• Somewhere, in a parallel universe where intellectuals run the world, this would be mainstream news. Everybody on Earth looks at the same side of the moon day in and day out... I find this video to be awe inspiring. Oh well.
  • Sorry, you caught me with my pants down, NASA...

  • Avoid space.com (Score:5, Insightful)

    by sirdude (578412) on Thursday February 02, 2012 @12:41PM (#38903573)

    Could everybody avoid posting links to articles on space.com? They never cite or link to sources and go overboard with interstitial, pop-up and video ads.

    Links:

  • I was told in a documentary called Iron Sky [ironsky.net] that there was a Nazi base on the other side of the moon.
  • by allcoolnameswheretak (1102727) on Thursday February 02, 2012 @12:45PM (#38903627)

    In German if someone is kinda ignorant, dumb, or stupid, they are often described as "living behind the moon."

    People tend to say that to me often. Now that I have a video of the far side of the moon, finally I will be able to prove to all the idiots that they were WRONG!

  • by Trepidity (597) <delirium-slashdo ... g ['kis' in gap]> on Thursday February 02, 2012 @12:49PM (#38903685)

    From 2007 on YouTube [youtube.com], here is a video. Low-res, admittedly.

  • Noob Question (Score:5, Interesting)

    by OopsIDied (1764436) on Thursday February 02, 2012 @12:51PM (#38903711)

    I always wondered, are the speeds of rotation of the moon and Earth so perfectly synced that even after a long time the same side of the moon is facing us? I'd think there might be at least a little speed difference that over the years would cause our view of the moon to shift.

    • Re:Noob Question (Score:4, Informative)

      by Anonymous Coward on Thursday February 02, 2012 @12:57PM (#38903823)

      Yes, they are. Also, gravity (via tidal forces) ensures this will be case in the future as well, having caused it in the first place.

    • Re:Noob Question (Score:5, Informative)

      by Anonymous Coward on Thursday February 02, 2012 @01:00PM (#38903851)

      We're tidally locked which means at this point it's most stable for the moon to always face us. If something caused the moon to speed up its rotation a little bit, for instance, tidal locking would force it to slow back down to get back perfectly in sync with Earth. Earth is headed down the same path. I can't remember how many millions or billions of years it'll take, but eventually the Moon will slow down Earth's rotation and Earth will be tidally locked to the Moon, such that the same side of Earth will always be towards the Moon.

    • Because of libration, we can, over time, see more than 50% of the moon from Earth. But billions of years from now, not only will the moon still be locked with the Earth, but the Earth will be locked with the moon. By then it will have been engulfed by the sun, anyway.

    • by fuzzywig (208937)
      The really weird thing is that the apparent size of the moon from the surface of the earth, is almost exactly the same as the apparent size of the sun. Hence why, during eclipses, the moon fits perfectly 'over' the sun.

      As far as I know this is just luck that we're at the point in time when this is true (the moon is getting very slowly closer).

  • Cool (Score:3, Interesting)

    by eternaldoctorwho (2563923) on Thursday February 02, 2012 @12:55PM (#38903787)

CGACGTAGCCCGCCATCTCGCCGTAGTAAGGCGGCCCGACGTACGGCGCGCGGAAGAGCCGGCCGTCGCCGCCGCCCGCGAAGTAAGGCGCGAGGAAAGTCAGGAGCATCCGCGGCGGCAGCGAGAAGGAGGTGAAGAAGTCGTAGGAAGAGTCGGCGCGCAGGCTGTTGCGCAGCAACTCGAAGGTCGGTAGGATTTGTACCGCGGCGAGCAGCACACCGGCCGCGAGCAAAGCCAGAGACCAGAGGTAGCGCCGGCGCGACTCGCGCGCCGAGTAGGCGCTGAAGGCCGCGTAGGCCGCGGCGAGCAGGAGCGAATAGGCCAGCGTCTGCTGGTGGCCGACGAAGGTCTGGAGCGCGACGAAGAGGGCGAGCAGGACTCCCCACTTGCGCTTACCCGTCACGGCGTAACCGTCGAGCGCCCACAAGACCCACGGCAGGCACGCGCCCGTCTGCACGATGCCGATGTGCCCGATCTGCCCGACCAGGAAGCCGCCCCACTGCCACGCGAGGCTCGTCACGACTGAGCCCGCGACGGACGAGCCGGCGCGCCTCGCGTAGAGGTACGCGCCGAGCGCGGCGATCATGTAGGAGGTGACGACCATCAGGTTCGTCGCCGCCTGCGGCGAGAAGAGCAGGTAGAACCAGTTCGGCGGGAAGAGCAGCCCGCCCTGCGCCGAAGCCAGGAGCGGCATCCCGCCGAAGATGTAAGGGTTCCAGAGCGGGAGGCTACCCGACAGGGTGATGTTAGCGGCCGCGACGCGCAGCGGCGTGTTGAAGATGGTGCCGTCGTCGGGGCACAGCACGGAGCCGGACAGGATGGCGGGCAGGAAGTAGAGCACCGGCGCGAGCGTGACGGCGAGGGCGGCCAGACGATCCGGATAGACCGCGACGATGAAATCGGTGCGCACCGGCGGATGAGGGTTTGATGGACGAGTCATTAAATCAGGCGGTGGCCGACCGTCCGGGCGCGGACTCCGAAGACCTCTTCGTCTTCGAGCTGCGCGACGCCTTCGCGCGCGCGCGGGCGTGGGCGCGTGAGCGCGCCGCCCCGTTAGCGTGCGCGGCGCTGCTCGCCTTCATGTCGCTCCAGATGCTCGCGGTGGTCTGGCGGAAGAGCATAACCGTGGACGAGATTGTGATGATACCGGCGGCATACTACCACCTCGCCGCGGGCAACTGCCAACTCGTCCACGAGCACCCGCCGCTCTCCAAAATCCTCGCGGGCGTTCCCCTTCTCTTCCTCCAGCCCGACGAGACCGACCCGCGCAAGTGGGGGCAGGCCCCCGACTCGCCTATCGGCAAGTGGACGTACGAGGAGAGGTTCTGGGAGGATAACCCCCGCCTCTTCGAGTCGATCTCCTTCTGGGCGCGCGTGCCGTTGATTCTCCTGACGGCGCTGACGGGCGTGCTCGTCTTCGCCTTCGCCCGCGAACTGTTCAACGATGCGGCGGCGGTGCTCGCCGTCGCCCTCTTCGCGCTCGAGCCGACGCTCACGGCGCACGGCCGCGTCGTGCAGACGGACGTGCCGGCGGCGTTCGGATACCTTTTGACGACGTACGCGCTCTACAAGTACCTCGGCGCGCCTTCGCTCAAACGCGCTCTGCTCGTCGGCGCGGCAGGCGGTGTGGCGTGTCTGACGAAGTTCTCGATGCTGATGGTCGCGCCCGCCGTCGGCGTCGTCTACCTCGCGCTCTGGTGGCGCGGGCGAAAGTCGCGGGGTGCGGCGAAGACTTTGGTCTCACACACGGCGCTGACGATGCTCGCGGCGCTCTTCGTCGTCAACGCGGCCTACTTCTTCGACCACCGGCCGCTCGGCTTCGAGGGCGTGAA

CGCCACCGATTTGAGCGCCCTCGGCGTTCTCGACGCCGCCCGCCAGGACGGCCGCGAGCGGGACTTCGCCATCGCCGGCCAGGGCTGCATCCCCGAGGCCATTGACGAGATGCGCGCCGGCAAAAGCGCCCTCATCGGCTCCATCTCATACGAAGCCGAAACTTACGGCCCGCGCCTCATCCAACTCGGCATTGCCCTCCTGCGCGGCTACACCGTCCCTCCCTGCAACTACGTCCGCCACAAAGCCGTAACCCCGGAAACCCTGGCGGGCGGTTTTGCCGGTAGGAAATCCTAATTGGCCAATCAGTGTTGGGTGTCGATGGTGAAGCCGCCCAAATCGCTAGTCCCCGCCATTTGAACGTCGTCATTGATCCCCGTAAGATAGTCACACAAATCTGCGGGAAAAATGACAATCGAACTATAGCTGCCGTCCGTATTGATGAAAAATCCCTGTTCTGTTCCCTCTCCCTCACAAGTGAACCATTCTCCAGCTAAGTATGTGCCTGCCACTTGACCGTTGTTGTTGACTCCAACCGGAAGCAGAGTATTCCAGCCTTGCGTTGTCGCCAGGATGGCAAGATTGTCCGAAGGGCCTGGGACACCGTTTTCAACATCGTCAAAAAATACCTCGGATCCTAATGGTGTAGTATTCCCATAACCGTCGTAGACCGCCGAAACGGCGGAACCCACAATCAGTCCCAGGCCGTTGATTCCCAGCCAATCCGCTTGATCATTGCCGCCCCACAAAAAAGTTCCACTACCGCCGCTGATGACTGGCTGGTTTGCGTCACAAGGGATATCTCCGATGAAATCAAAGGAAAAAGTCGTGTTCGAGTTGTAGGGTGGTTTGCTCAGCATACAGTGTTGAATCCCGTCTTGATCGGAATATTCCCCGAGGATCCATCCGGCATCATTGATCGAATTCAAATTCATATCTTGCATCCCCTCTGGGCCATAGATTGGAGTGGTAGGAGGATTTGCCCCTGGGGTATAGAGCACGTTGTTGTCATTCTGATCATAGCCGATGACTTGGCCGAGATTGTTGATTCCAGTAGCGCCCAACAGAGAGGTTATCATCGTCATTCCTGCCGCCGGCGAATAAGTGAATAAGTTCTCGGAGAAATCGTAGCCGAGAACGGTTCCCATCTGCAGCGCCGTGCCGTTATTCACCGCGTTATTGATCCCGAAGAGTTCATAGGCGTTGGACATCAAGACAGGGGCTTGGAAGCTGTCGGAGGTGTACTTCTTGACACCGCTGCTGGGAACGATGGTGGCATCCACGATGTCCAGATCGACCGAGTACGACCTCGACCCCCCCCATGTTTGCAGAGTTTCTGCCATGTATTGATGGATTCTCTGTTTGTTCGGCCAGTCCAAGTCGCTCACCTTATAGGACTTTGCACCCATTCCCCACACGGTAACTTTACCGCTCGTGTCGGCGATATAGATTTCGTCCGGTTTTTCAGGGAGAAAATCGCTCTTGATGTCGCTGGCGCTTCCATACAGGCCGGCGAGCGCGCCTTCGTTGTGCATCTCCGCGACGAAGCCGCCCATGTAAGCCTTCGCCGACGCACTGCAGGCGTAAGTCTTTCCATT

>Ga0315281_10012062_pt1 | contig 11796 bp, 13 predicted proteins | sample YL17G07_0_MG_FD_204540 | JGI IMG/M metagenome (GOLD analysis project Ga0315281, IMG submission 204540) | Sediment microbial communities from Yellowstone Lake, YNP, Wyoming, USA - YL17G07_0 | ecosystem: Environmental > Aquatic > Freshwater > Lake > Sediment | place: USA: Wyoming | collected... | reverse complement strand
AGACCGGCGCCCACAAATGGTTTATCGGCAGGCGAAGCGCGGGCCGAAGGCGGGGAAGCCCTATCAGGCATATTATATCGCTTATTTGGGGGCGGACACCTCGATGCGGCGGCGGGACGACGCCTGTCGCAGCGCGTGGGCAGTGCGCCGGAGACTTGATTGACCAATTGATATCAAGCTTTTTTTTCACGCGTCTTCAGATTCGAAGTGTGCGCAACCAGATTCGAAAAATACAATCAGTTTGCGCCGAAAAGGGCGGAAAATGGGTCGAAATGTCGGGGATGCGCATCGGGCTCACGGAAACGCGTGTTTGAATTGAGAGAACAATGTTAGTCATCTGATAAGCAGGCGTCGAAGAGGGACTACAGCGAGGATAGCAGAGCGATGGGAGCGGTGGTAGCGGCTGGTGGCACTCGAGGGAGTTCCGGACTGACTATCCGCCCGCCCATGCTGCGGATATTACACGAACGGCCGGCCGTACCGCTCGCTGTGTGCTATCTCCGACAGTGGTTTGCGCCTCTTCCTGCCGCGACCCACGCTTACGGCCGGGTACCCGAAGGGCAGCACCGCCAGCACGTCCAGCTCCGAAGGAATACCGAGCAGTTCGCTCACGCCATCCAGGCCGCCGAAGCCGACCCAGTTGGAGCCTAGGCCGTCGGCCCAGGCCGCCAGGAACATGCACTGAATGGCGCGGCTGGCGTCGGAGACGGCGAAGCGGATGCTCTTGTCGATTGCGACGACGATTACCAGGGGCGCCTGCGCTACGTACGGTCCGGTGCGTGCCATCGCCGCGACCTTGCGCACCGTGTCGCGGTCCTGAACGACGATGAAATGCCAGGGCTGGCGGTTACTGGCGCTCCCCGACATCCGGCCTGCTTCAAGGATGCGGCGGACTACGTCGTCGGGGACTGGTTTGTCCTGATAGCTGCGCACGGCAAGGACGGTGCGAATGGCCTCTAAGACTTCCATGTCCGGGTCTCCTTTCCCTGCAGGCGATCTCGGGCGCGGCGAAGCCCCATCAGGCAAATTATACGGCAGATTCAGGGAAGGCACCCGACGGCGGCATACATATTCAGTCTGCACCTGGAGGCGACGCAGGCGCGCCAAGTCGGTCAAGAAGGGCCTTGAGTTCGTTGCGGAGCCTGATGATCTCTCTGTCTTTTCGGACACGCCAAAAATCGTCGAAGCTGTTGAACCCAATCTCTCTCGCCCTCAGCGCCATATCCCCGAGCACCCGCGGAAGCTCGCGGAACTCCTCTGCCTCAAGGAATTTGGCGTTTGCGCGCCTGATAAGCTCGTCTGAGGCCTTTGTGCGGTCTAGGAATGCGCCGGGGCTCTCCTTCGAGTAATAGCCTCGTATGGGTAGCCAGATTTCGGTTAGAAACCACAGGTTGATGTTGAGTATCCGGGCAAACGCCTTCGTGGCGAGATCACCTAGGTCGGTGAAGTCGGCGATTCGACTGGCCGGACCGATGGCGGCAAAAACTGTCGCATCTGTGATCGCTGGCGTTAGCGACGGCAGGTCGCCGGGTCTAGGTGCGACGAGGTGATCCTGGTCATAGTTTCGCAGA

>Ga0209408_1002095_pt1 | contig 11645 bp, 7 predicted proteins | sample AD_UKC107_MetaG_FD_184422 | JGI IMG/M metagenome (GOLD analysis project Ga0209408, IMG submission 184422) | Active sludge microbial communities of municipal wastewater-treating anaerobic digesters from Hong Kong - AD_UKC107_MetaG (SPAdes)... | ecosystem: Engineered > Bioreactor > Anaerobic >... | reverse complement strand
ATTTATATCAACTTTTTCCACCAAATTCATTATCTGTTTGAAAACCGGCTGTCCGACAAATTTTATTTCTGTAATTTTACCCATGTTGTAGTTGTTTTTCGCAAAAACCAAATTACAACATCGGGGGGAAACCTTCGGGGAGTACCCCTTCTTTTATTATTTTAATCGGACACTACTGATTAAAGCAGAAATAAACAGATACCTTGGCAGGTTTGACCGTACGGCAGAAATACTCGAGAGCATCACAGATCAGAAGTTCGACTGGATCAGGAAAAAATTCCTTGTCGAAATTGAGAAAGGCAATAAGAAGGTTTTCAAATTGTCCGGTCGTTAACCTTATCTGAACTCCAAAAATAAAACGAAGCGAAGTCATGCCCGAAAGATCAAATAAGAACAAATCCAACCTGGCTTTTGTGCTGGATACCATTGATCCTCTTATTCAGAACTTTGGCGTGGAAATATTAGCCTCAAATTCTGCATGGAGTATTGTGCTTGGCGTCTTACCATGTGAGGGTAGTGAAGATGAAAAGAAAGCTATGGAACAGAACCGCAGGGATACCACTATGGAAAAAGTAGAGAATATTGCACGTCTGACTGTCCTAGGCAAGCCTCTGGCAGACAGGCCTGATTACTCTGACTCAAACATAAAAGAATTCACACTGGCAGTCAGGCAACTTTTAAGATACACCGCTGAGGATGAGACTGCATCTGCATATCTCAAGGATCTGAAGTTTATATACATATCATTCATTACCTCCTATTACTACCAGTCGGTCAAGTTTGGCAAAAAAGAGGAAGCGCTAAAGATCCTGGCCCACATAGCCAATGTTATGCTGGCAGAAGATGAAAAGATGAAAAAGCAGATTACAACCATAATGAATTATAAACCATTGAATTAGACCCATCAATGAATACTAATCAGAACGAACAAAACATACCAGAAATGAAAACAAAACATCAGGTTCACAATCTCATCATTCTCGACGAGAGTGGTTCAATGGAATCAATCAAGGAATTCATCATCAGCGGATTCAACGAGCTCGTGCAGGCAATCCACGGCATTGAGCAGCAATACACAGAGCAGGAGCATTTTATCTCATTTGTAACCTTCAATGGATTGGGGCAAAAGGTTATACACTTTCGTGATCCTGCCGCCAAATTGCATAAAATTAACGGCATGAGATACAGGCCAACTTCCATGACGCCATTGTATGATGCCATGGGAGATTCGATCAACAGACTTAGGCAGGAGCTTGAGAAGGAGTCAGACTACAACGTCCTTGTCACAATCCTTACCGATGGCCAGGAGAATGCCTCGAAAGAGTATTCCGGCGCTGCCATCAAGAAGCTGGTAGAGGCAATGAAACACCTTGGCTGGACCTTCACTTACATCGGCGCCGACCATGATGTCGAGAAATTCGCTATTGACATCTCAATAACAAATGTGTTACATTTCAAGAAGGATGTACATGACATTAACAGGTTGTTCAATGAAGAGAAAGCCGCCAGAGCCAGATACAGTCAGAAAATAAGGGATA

There are a klot of joking posts here, but I think this really is a cool thing. Maybe I'm biased because I just finished reading Jules Verne's Around the Moon [wikipedia.org] last night. We've certainly come a long way in understanding our nearest neighbor. In the book, it was hypothesized that the far side of the moon had retained an atmosphere and thus possibly supported life. Also, the craters were all thought to be volcanic in origin, but hey, Verne did a pretty good job all-in-all. Just about 100 years later, we did an actual moon fly-by [wikipedia.org] similar to what he has described (only in Apollo's case, it was intentional). Modern day sci-fi writers can learn a thing or two from the greats of the past.
  • Just because it's the first video of the "far side", does it have to be all grainy and short and low-res?
  • by mbone (558574) on Thursday February 02, 2012 @01:05PM (#38903895)

    Here is a Clue : It's Grail's first video, not anything like the first video.

    Never mind Luna 3 in 1959 (which was stills). Never mind Lunar Orbiter (stills) and Apollo (movies). Never mind that Clementine mapped the whole of the Far Side over a decade ago. What about Selene ? It had an HD camera, and sent back video of far side, including cool shots like this one [selene.jaxa.jp], of Malapert Mt and Shackleton Crater, at the Lunar South Pole, or this video [wn.com] of Tsiolkovsky Crater, deep into the Far Side. These videos are cool, and worth spending some time with.

  • So obviously fake! I mean, if it were real we'd be able to see the crash site of the Transformer space ship! Yet another NASA cover-up...

  • Can someone explain why it is referred to as tidal locking? I understand the physics, but the name seems like an odd choice.
    • by osu-neko (2604)

      Can someone explain why it is referred to as tidal locking? I understand the physics, but the name seems like an odd choice.

      My first temptation is to explain the physics, but you claim to already understand that. But if that were the case, you would already understand the answer to your question, too. So I'm confused about what you're actually asking. I'll simply refer you here: Tidal locking [wikipedia.org]. Once you understand what tidal locking is and how it occurs, why it's called that should be completely obvious.